Suppport Population Health Research: Sponsor a PHA Forum 2014 Scientific Track


PHA Forum 2014
October 3, 2014
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PHA Forum 2014 Educational Track Sponsor

NEW Sponsorship Opportunity – $25,000    

Collaborate + Communicate = Engage. Support the research that underpins your industry by sponsoring an educational track at the PHA Forum 2014

Educational Tracks

  • Analytics to Action for Providers and ACOs
  • Excelling in Engagement
  • Powerful PHM Strategies
  • Tech Touch: Strategies for Apps in Health
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Sponsorship Perks   

Be a Presidential Sponsor  
7 registrations. Multiple branding opportunities.
Choose a Track Moderator
Why do you support research? Say your piece.
Sponsor Recognition
Website. Mobile App. LinkedIn. Newsletter. Blog. Twitter. Signs.
Booth in The Solutions Zone
When we say integrated learning experience, we mean it.
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Your booth at The Solutions Zone 

The Solutions Zone is designed in four neighborhubs that complete attendees’ integrated learning experience with the hands-on demonstrations of the theories and initiatives presented in the scientific tracks.  

  • Innovations in Interventions
  • Worksite Solutions
  • Data Stream
  • Tools for Consumer Engagement
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PHA Forum Scientific Program is Different  

  • Peer Reviewed Program
  • No Pay for Play
  • Panel of Judges select presentations for the PHA Outstanding Leadership in Population Health Management Award
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Who attends the PHA Forum?

  • Health plans and payer organizations
  • Employer organizations
  • Physician group practices
  • Hospital and health systems
  • Federal, state and local governments
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Better Value for Exhibitors

PHA Forum offers a free, complete booth package, including electricity, chairs, skirted table and trash receptacle in a ballroom setting – no need to buy carpet. Each paid 10′ x 10′ booth includes three registrations.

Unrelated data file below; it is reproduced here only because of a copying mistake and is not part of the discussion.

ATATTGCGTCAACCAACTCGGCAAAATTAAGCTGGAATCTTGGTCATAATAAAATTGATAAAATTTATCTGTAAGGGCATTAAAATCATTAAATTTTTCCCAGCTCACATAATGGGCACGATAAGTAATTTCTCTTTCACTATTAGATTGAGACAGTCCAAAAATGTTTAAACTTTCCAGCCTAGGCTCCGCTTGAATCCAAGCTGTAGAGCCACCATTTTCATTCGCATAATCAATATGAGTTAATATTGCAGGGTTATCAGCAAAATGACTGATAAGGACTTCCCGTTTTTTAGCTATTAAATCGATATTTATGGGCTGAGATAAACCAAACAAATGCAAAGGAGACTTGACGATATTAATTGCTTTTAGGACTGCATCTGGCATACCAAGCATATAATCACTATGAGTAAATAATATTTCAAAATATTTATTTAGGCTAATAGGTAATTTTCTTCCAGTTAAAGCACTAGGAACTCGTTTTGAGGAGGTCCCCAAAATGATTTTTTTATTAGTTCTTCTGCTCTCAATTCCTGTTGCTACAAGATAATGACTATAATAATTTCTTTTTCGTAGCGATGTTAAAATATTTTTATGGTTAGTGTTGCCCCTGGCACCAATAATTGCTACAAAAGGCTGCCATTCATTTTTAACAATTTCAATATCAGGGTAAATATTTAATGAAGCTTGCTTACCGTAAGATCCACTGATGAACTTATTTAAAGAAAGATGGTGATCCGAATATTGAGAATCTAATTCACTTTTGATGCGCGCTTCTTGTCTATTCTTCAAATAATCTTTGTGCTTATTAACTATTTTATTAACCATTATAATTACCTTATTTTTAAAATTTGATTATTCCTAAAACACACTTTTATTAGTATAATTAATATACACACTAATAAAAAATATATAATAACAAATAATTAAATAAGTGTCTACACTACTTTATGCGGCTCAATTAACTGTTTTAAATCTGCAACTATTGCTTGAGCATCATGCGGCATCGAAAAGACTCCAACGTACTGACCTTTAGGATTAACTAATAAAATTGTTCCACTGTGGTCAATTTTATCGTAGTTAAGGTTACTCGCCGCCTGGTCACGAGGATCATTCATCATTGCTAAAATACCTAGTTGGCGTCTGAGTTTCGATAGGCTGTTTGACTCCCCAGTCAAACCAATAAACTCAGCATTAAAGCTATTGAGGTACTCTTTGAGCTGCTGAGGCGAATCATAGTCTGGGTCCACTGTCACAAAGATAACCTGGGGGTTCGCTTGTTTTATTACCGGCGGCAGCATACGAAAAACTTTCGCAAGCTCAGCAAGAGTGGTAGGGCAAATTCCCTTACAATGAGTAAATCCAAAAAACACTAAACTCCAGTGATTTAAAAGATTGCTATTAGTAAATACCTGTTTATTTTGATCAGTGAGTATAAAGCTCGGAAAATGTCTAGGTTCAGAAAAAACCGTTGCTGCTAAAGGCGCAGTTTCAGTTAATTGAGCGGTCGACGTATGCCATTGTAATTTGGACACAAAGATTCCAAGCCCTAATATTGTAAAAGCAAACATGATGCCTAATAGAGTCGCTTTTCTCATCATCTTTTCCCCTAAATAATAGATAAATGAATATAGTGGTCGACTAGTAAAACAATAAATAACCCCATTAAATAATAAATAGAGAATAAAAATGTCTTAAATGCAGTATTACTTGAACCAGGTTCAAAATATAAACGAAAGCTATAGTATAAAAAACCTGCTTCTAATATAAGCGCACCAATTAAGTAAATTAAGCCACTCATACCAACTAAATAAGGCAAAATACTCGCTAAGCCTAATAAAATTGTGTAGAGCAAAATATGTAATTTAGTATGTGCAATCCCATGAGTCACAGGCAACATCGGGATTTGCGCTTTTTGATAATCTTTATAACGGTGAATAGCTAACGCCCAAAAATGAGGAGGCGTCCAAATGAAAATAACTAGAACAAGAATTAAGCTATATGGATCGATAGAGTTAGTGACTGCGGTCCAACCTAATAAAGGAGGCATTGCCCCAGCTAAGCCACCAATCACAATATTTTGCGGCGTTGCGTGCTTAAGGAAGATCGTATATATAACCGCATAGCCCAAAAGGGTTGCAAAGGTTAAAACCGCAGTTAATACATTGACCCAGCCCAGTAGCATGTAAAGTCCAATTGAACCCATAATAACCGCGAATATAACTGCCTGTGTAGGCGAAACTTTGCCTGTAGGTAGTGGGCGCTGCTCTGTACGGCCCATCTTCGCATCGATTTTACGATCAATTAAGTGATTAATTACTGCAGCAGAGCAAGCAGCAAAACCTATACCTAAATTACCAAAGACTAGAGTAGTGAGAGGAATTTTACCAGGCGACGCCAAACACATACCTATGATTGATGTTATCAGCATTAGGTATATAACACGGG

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Want more information?

Just ask!
Cindy DeClark
Director, Meetings, Special Events & Corporate Relations
(202) 737-5681
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Walking Learning Labs

These are designed to provide an in-depth look at some of the key components of population health management, with an overview of PHA’s research followed by a guided tour of solution providers, in the Solutions Zone.  For more information go to Walking Learning Labs.

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PHA Forum 2014

Schedule of Events

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Educational Sessions

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Follow us @PHAVoice

#PHAForum 2014

Keynote Speakers

Esther Dyson

Brian Klepper


Kaveh Safavi

David B. Nash

Workplace Healthcare & Benefits Institute

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10 Reasons to Attend

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Population Health Alliance. P.O. Box 73127. Washington, DC 20056

(202) 737-5980.

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Showcase of Power Hitters in Population Health Management Strategies

PHA Forum Logo Final-01PHA Forum 2014 Educational Sessions

Every year at the Population Health Alliance’s conference, the latest and edgiest research in population health meets the proven and demonstrated best practices with a long record of good outcomes.

The Powerful PHM Strategies track showcases several of the tried and true strategies and programs with a great lineup of power-hitters in the industry. The peer-reviewed presentations address diabetes prevention employer-focused programs with a strong worksite wellness tilt; reporting of outcomes and program value; organizational support as the cornerstone of a culture of health.

Learn more

Register today for the PHA Forum 2014

Powerful PHM Strategies


Best Practices for Reporting Program Value, V2.0    


Michael J. Connor, Dr.P.H.

Senior Vice President, Health Intelligence, Alere

Creating a Culture of Health through Organizational Support


Jennifer Flynn, MS

Strategy Consultant, Mayo Clinic

Employer-vendor collaboration to build, communicate and execute on strategy delivers superior outcomes


Adam Long, PhD

Vice President, Research & Reporting, H2U | Health To You

DPS Health and Kognito to present at the PHA Population Health Management Framework Webinars

PHA Members Kognito and DPS Health will present complimentary webinars in September about tapping virtual humans to drive behavior change and improving the health of those with moderate risks, as part of the PHM Virtual Brown Bag Series.

The Population Health Alliance, the leader in advancing the principles of population health, today announced September’s lineup of webinar presenters for the Population Health Management Virtual Brown Bag Series: DPS Health and Kognito, on September 4 and 18, respectively.

This FREE webinar series features PHA member organizations presenting on the core components of the Population Health Management (PHM) framework and how they relate to their work and underpin their research in areas of identification, assessment, stratification, engagement, interventions, and evaluation.